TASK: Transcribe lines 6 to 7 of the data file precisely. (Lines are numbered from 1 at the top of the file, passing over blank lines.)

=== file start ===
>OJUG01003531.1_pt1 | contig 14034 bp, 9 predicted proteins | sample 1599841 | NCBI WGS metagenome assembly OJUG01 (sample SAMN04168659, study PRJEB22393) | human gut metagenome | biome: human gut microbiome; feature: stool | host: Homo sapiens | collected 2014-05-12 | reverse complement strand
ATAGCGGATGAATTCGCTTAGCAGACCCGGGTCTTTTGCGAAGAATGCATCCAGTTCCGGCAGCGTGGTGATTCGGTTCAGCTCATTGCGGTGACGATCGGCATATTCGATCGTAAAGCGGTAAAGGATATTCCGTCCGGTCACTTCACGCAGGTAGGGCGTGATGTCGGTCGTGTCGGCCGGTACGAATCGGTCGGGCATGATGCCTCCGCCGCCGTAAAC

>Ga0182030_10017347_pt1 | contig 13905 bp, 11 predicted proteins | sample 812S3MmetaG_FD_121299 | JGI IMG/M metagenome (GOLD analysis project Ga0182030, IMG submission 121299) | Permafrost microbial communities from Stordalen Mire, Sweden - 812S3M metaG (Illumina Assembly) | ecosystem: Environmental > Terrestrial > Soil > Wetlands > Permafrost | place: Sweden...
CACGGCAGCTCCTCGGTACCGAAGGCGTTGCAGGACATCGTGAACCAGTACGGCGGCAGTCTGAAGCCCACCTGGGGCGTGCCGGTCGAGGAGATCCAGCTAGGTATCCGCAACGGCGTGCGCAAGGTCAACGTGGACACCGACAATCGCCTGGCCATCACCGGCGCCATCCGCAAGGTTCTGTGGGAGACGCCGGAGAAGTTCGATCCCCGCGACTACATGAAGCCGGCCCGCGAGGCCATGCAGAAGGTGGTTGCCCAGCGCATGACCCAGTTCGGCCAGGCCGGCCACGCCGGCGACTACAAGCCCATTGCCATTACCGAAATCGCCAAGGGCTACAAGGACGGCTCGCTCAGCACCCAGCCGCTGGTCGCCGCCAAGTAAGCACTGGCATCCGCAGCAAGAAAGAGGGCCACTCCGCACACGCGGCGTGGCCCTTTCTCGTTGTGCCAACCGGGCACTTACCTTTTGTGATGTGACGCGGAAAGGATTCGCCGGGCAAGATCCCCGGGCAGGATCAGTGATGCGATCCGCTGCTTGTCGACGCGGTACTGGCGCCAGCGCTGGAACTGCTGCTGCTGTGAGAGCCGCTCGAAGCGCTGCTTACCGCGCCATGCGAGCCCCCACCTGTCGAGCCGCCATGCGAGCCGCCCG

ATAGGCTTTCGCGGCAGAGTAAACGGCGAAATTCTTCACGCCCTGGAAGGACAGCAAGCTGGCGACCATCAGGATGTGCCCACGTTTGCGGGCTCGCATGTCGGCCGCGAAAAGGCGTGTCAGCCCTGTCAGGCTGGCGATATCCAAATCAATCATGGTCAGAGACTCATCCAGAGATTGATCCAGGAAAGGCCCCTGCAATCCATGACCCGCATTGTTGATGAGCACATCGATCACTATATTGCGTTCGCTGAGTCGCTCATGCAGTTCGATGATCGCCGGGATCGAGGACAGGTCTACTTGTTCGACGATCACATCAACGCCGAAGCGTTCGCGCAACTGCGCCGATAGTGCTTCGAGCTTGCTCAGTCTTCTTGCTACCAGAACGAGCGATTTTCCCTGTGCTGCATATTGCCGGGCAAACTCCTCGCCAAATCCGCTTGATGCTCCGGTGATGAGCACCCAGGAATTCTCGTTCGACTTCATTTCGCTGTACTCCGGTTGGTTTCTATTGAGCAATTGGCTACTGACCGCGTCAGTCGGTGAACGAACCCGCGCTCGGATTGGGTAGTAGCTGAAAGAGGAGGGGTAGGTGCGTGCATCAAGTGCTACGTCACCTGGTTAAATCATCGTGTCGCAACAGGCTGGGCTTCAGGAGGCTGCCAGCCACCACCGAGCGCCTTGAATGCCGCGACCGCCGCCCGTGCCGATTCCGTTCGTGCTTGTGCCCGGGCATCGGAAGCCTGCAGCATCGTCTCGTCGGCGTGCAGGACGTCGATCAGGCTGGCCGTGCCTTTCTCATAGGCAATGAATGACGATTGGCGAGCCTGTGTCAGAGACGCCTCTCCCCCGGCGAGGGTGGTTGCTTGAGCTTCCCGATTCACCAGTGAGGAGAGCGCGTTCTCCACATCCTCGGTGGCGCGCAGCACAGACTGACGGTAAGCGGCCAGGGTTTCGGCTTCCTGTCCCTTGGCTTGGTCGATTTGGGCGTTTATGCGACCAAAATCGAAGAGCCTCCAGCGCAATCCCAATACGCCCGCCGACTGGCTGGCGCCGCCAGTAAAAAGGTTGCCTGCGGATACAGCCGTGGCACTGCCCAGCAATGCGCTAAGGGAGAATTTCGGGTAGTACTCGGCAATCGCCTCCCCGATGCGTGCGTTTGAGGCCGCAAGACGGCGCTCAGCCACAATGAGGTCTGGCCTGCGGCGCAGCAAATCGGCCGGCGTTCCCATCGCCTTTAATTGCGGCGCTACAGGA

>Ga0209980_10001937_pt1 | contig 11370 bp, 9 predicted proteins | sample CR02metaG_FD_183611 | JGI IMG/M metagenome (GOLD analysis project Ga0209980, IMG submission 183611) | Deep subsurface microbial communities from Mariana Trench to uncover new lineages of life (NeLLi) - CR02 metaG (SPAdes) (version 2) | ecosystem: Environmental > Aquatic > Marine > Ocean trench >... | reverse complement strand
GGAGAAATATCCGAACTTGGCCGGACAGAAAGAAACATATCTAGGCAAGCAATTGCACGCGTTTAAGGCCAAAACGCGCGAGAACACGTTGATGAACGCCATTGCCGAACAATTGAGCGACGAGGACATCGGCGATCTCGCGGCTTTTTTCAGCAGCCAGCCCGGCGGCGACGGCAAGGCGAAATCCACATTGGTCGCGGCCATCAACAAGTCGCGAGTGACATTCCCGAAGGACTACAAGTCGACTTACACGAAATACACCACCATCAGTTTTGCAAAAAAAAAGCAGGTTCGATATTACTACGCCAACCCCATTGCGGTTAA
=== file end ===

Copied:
>Ga0209980_10001937_pt1 | contig 11370 bp, 9 predicted proteins | sample CR02metaG_FD_183611 | JGI IMG/M metagenome (GOLD analysis project Ga0209980, IMG submission 183611) | Deep subsurface microbial communities from Mariana Trench to uncover new lineages of life (NeLLi) - CR02 metaG (SPAdes) (version 2) | ecosystem: Environmental > Aquatic > Marine > Ocean trench >... | reverse complement strand
GGAGAAATATCCGAACTTGGCCGGACAGAAAGAAACATATCTAGGCAAGCAATTGCACGCGTTTAAGGCCAAAACGCGCGAGAACACGTTGATGAACGCCATTGCCGAACAATTGAGCGACGAGGACATCGGCGATCTCGCGGCTTTTTTCAGCAGCCAGCCCGGCGGCGACGGCAAGGCGAAATCCACATTGGTCGCGGCCATCAACAAGTCGCGAGTGACATTCCCGAAGGACTACAAGTCGACTTACACGAAATACACCACCATCAGTTTTGCAAAAAAAAAGCAGGTTCGATATTACTACGCCAACCCCATTGCGGTTAA